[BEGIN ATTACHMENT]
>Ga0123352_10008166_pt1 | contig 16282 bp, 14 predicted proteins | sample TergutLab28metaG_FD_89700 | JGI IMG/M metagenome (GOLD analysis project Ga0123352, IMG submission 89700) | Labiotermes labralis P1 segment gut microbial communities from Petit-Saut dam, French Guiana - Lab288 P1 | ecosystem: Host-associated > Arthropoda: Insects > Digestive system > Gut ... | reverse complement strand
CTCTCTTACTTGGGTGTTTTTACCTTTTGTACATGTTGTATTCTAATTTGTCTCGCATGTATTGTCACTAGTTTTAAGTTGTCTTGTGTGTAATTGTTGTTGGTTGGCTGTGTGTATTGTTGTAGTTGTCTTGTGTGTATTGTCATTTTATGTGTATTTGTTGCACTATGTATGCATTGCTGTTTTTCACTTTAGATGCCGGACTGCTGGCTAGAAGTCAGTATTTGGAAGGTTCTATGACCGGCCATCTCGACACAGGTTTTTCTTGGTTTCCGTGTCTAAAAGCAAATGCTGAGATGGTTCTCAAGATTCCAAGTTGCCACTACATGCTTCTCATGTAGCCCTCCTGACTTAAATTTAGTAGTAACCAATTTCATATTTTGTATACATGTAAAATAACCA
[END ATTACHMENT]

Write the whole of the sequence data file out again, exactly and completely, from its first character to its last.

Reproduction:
>Ga0123352_10008166_pt1 | contig 16282 bp, 14 predicted proteins | sample TergutLab28metaG_FD_89700 | JGI IMG/M metagenome (GOLD analysis project Ga0123352, IMG submission 89700) | Labiotermes labralis P1 segment gut microbial communities from Petit-Saut dam, French Guiana - Lab288 P1 | ecosystem: Host-associated > Arthropoda: Insects > Digestive system > Gut ... | reverse complement strand
CTCTCTTACTTGGGTGTTTTTACCTTTTGTACATGTTGTATTCTAATTTGTCTCGCATGTATTGTCACTAGTTTTAAGTTGTCTTGTGTGTAATTGTTGTTGGTTGGCTGTGTGTATTGTTGTAGTTGTCTTGTGTGTATTGTCATTTTATGTGTATTTGTTGCACTATGTATGCATTGCTGTTTTTCACTTTAGATGCCGGACTGCTGGCTAGAAGTCAGTATTTGGAAGGTTCTATGACCGGCCATCTCGACACAGGTTTTTCTTGGTTTCCGTGTCTAAAAGCAAATGCTGAGATGGTTCTCAAGATTCCAAGTTGCCACTACATGCTTCTCATGTAGCCCTCCTGACTTAAATTTAGTAGTAACCAATTTCATATTTTGTATACATGTAAAATAACCA